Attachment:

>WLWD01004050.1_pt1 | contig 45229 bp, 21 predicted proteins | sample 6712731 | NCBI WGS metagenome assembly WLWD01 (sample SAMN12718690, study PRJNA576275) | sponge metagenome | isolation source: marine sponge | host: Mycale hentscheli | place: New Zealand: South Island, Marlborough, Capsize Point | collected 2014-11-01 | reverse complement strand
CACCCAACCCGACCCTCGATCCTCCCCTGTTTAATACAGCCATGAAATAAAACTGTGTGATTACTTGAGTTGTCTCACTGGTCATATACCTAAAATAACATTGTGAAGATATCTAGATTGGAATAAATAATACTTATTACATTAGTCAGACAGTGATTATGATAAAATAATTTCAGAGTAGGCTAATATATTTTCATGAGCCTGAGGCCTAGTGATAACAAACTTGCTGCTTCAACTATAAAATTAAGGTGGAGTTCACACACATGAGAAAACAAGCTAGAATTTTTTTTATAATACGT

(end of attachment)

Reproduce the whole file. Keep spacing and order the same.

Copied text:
>WLWD01004050.1_pt1 | contig 45229 bp, 21 predicted proteins | sample 6712731 | NCBI WGS metagenome assembly WLWD01 (sample SAMN12718690, study PRJNA576275) | sponge metagenome | isolation source: marine sponge | host: Mycale hentscheli | place: New Zealand: South Island, Marlborough, Capsize Point | collected 2014-11-01 | reverse complement strand
CACCCAACCCGACCCTCGATCCTCCCCTGTTTAATACAGCCATGAAATAAAACTGTGTGATTACTTGAGTTGTCTCACTGGTCATATACCTAAAATAACATTGTGAAGATATCTAGATTGGAATAAATAATACTTATTACATTAGTCAGACAGTGATTATGATAAAATAATTTCAGAGTAGGCTAATATATTTTCATGAGCCTGAGGCCTAGTGATAACAAACTTGCTGCTTCAACTATAAAATTAAGGTGGAGTTCACACACATGAGAAAACAAGCTAGAATTTTTTTTATAATACGT